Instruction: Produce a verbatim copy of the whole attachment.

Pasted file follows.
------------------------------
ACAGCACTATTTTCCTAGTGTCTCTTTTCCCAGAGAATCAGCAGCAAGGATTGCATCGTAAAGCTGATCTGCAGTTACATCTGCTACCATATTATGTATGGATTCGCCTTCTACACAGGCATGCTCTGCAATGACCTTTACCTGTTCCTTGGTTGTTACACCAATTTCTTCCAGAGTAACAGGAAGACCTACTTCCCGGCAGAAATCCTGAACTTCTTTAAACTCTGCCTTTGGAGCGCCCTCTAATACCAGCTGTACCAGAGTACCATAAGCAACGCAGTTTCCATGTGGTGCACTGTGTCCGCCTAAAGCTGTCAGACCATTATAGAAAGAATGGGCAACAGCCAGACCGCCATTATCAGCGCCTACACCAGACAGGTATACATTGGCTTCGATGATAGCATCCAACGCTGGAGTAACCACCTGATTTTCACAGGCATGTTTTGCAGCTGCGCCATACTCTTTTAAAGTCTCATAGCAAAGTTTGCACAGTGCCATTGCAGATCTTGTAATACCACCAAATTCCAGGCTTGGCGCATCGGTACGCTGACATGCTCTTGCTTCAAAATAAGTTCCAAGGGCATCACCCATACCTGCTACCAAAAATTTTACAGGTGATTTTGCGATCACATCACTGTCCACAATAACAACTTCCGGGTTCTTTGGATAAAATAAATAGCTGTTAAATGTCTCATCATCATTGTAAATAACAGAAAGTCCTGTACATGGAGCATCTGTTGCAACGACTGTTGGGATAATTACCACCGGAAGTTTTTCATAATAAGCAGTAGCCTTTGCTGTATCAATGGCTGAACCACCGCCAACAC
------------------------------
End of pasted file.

ACAGCACTATTTTCCTAGTGTCTCTTTTCCCAGAGAATCAGCAGCAAGGATTGCATCGTAAAGCTGATCTGCAGTTACATCTGCTACCATATTATGTATGGATTCGCCTTCTACACAGGCATGCTCTGCAATGACCTTTACCTGTTCCTTGGTTGTTACACCAATTTCTTCCAGAGTAACAGGAAGACCTACTTCCCGGCAGAAATCCTGAACTTCTTTAAACTCTGCCTTTGGAGCGCCCTCTAATACCAGCTGTACCAGAGTACCATAAGCAACGCAGTTTCCATGTGGTGCACTGTGTCCGCCTAAAGCTGTCAGACCATTATAGAAAGAATGGGCAACAGCCAGACCGCCATTATCAGCGCCTACACCAGACAGGTATACATTGGCTTCGATGATAGCATCCAACGCTGGAGTAACCACCTGATTTTCACAGGCATGTTTTGCAGCTGCGCCATACTCTTTTAAAGTCTCATAGCAAAGTTTGCACAGTGCCATTGCAGATCTTGTAATACCACCAAATTCCAGGCTTGGCGCATCGGTACGCTGACATGCTCTTGCTTCAAAATAAGTTCCAAGGGCATCACCCATACCTGCTACCAAAAATTTTACAGGTGATTTTGCGATCACATCACTGTCCACAATAACAACTTCCGGGTTCTTTGGATAAAATAAATAGCTGTTAAATGTCTCATCATCATTGTAAATAACAGAAAGTCCTGTACATGGAGCATCTGTTGCAACGACTGTTGGGATAATTACCACCGGAAGTTTTTCATAATAAGCAGTAGCCTTTGCTGTATCAATGGCTGAACCACCGCCAACAC